Various stories circulate about what happened and how many bodies there were - from three to six - as well as how the selection was made. It was clearly an event that lent itself to rumour and embroidery - digging up rotted corpses is, after all, the stuff of horror stories. The version below seemed the most likely.
On instructions from London, Brigadier-General L.J. Wyatt gave orders that four unidentified bodies of British soldiers be disinterred, one from each of the main battle areas: Ypres, the Somme, Arras and the Aisne and brought to St Poll near Arras. They were brought in on the night of 7th November 1920 and placed in the hut that served as the chapel for the St. Pol garrison. The parties that brought the remains returned immediately to their respective areas so they had no opportunity of discovering which body had been chosen. The bodies were checked to make sure that they were British and at midnight, Wyatt accompanied by a senior member of his staff, entered the chapel and selected one of the bodies that lay on stretchers covered by Union Jacks, which was then placed in a temporary coffin sent out from England. The other bodies were taken out and buried in a nearby shell hole on the road to Albert.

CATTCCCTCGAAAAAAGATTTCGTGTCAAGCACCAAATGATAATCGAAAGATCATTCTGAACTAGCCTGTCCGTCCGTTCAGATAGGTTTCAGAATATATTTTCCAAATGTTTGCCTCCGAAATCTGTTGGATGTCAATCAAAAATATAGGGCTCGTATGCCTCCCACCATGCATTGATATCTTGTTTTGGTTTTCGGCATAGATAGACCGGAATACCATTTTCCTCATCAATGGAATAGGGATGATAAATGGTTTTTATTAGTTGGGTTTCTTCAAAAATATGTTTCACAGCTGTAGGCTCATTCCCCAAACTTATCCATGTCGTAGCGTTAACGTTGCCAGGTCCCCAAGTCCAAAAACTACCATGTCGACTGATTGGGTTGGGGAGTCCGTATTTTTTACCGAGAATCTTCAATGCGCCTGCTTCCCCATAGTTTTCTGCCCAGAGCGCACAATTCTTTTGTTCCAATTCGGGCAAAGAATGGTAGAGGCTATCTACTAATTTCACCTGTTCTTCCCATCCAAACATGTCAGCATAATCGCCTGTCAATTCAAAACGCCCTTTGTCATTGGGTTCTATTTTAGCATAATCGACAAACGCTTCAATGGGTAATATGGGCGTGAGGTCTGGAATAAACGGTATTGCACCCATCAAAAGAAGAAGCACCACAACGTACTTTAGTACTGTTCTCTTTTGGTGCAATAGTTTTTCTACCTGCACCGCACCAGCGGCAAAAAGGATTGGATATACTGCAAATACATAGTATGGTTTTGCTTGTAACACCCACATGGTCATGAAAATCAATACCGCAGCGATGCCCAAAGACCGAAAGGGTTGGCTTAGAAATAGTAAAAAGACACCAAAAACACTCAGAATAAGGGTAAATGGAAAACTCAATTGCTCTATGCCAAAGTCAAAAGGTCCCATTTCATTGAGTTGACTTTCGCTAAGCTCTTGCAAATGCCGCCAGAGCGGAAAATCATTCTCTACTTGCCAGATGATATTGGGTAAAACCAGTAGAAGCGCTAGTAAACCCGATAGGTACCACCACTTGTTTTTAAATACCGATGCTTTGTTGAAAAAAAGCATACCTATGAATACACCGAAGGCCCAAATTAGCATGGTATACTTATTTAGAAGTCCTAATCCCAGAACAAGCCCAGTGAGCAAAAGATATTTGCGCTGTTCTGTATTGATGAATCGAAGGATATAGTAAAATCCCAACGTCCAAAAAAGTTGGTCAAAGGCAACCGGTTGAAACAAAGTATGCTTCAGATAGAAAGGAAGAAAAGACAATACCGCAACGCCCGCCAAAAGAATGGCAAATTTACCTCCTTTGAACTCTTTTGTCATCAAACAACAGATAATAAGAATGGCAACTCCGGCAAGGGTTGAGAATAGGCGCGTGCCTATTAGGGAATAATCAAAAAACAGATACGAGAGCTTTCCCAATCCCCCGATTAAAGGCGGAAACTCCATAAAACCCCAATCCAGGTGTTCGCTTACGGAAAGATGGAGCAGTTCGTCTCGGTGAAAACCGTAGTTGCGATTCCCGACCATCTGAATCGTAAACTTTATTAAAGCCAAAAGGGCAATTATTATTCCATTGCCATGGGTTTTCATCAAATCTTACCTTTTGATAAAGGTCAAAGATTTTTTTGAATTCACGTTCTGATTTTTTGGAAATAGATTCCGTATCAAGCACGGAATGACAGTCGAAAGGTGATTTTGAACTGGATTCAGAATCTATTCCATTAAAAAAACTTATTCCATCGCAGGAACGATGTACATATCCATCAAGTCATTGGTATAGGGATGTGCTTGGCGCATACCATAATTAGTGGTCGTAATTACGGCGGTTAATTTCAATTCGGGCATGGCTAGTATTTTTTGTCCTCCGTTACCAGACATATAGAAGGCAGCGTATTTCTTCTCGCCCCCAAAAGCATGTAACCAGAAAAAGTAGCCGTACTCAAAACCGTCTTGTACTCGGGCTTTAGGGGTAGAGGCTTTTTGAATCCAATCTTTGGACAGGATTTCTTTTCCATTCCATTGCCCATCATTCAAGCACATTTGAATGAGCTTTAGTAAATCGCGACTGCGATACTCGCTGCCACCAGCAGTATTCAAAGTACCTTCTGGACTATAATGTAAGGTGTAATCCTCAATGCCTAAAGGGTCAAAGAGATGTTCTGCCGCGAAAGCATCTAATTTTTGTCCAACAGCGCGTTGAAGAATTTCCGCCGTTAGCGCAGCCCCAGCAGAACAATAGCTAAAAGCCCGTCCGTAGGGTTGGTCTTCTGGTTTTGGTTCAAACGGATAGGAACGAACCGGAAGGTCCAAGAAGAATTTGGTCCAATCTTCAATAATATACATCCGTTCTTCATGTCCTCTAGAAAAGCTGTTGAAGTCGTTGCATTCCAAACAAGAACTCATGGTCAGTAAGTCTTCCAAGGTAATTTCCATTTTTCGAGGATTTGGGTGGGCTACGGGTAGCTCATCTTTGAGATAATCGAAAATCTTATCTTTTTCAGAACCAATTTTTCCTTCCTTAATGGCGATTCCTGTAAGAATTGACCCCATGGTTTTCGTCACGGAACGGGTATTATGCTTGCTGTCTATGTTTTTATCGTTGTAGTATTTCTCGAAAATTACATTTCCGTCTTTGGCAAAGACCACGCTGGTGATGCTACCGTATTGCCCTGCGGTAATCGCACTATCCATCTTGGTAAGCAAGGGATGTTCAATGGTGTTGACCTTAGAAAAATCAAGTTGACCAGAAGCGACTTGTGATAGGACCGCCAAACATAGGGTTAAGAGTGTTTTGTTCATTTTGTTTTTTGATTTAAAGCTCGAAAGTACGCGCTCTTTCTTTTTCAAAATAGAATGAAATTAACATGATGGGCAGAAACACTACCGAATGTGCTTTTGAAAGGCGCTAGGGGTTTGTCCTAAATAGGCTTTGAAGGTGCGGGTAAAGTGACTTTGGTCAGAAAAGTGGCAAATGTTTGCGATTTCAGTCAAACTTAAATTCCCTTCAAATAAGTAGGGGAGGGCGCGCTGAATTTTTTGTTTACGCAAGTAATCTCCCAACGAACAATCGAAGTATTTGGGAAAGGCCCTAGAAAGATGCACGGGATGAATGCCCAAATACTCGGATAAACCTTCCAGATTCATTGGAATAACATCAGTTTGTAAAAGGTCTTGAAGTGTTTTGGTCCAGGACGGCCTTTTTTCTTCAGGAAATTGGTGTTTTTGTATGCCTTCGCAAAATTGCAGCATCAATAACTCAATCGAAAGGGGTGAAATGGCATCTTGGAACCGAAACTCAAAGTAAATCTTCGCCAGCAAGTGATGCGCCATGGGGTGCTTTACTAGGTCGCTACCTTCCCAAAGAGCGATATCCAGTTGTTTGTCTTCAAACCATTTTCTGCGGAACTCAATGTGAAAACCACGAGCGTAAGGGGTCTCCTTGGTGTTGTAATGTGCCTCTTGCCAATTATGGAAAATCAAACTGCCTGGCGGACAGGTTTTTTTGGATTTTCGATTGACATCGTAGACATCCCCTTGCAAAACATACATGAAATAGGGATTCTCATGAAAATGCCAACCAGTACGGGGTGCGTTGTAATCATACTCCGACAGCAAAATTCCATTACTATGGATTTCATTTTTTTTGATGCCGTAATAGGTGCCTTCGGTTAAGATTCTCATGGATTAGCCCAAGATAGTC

The body was returned to Britain in a great coffin made of oak from a tree in Hampton Court Palace. Placed on top was a crusader's sword from the Tower of London collection. It arrived in Dover after a great military send off in France from where it travelled to London by ‘special’ train and spent the night in a temporary chapel in Victoria station.